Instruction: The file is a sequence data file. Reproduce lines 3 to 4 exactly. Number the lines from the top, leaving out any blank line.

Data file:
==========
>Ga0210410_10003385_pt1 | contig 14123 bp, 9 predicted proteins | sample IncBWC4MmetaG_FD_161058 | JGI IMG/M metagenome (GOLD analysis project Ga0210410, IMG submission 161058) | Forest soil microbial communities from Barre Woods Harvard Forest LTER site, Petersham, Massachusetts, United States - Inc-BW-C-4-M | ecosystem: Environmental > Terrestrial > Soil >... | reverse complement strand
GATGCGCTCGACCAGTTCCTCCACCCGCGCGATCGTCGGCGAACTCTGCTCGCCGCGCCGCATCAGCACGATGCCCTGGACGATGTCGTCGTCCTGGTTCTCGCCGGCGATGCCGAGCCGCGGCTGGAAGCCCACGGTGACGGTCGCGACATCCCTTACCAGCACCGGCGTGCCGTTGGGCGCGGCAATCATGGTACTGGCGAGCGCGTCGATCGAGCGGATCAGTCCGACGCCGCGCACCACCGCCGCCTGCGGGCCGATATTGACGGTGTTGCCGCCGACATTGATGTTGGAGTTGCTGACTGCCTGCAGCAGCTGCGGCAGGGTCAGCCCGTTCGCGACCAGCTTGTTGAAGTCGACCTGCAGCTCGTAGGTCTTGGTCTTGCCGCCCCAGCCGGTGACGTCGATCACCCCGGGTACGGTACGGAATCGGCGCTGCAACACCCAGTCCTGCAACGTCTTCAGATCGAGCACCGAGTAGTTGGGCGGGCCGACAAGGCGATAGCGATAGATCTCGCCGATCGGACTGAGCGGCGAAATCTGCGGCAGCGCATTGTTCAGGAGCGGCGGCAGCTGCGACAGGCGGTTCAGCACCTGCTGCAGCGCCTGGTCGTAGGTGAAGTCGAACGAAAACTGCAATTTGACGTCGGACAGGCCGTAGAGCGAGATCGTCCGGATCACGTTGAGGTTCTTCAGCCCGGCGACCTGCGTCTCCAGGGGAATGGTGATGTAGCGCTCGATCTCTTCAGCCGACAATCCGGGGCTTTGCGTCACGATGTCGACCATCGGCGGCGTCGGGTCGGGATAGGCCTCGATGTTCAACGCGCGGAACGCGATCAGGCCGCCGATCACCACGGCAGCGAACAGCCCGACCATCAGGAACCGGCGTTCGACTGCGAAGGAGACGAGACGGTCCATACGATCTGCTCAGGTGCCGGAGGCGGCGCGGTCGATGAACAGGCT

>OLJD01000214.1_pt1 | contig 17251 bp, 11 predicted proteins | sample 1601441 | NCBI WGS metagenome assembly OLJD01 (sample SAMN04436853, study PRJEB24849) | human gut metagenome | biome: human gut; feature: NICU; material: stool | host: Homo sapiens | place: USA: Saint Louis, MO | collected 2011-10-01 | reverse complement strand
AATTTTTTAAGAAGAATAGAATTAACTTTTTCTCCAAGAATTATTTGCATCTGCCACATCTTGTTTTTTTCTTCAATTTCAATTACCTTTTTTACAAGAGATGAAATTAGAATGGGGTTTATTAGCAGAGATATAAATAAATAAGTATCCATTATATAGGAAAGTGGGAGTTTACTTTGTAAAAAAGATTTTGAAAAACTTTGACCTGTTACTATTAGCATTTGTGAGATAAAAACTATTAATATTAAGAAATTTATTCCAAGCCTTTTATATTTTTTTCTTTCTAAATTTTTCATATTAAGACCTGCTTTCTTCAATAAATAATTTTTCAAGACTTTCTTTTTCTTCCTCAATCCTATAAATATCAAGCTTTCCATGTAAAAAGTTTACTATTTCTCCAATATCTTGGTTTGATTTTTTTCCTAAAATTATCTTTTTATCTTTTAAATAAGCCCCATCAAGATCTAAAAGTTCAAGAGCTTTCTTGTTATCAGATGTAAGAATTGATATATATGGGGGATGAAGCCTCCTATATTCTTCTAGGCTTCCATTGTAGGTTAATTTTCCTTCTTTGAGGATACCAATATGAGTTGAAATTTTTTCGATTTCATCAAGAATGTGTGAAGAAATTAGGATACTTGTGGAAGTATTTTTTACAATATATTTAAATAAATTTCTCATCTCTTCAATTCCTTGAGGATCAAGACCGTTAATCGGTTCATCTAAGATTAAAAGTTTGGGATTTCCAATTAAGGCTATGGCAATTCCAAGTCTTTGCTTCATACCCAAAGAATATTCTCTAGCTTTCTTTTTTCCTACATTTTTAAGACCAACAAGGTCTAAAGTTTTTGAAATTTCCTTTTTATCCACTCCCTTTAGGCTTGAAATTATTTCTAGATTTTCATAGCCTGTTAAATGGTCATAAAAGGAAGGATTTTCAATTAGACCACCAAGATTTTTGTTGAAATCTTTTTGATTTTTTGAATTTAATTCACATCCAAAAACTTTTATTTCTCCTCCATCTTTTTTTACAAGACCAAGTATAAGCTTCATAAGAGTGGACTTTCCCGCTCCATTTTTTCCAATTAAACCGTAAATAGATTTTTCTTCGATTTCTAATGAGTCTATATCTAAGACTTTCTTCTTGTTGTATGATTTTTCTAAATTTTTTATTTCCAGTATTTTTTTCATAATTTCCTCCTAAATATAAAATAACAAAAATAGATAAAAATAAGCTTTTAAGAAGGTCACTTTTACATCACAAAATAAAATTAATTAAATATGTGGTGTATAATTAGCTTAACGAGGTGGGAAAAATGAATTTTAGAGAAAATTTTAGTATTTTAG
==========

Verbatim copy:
>OLJD01000214.1_pt1 | contig 17251 bp, 11 predicted proteins | sample 1601441 | NCBI WGS metagenome assembly OLJD01 (sample SAMN04436853, study PRJEB24849) | human gut metagenome | biome: human gut; feature: NICU; material: stool | host: Homo sapiens | place: USA: Saint Louis, MO | collected 2011-10-01 | reverse complement strand
AATTTTTTAAGAAGAATAGAATTAACTTTTTCTCCAAGAATTATTTGCATCTGCCACATCTTGTTTTTTTCTTCAATTTCAATTACCTTTTTTACAAGAGATGAAATTAGAATGGGGTTTATTAGCAGAGATATAAATAAATAAGTATCCATTATATAGGAAAGTGGGAGTTTACTTTGTAAAAAAGATTTTGAAAAACTTTGACCTGTTACTATTAGCATTTGTGAGATAAAAACTATTAATATTAAGAAATTTATTCCAAGCCTTTTATATTTTTTTCTTTCTAAATTTTTCATATTAAGACCTGCTTTCTTCAATAAATAATTTTTCAAGACTTTCTTTTTCTTCCTCAATCCTATAAATATCAAGCTTTCCATGTAAAAAGTTTACTATTTCTCCAATATCTTGGTTTGATTTTTTTCCTAAAATTATCTTTTTATCTTTTAAATAAGCCCCATCAAGATCTAAAAGTTCAAGAGCTTTCTTGTTATCAGATGTAAGAATTGATATATATGGGGGATGAAGCCTCCTATATTCTTCTAGGCTTCCATTGTAGGTTAATTTTCCTTCTTTGAGGATACCAATATGAGTTGAAATTTTTTCGATTTCATCAAGAATGTGTGAAGAAATTAGGATACTTGTGGAAGTATTTTTTACAATATATTTAAATAAATTTCTCATCTCTTCAATTCCTTGAGGATCAAGACCGTTAATCGGTTCATCTAAGATTAAAAGTTTGGGATTTCCAATTAAGGCTATGGCAATTCCAAGTCTTTGCTTCATACCCAAAGAATATTCTCTAGCTTTCTTTTTTCCTACATTTTTAAGACCAACAAGGTCTAAAGTTTTTGAAATTTCCTTTTTATCCACTCCCTTTAGGCTTGAAATTATTTCTAGATTTTCATAGCCTGTTAAATGGTCATAAAAGGAAGGATTTTCAATTAGACCACCAAGATTTTTGTTGAAATCTTTTTGATTTTTTGAATTTAATTCACATCCAAAAACTTTTATTTCTCCTCCATCTTTTTTTACAAGACCAAGTATAAGCTTCATAAGAGTGGACTTTCCCGCTCCATTTTTTCCAATTAAACCGTAAATAGATTTTTCTTCGATTTCTAATGAGTCTATATCTAAGACTTTCTTCTTGTTGTATGATTTTTCTAAATTTTTTATTTCCAGTATTTTTTTCATAATTTCCTCCTAAATATAAAATAACAAAAATAGATAAAAATAAGCTTTTAAGAAGGTCACTTTTACATCACAAAATAAAATTAATTAAATATGTGGTGTATAATTAGCTTAACGAGGTGGGAAAAATGAATTTTAGAGAAAATTTTAGTATTTTAG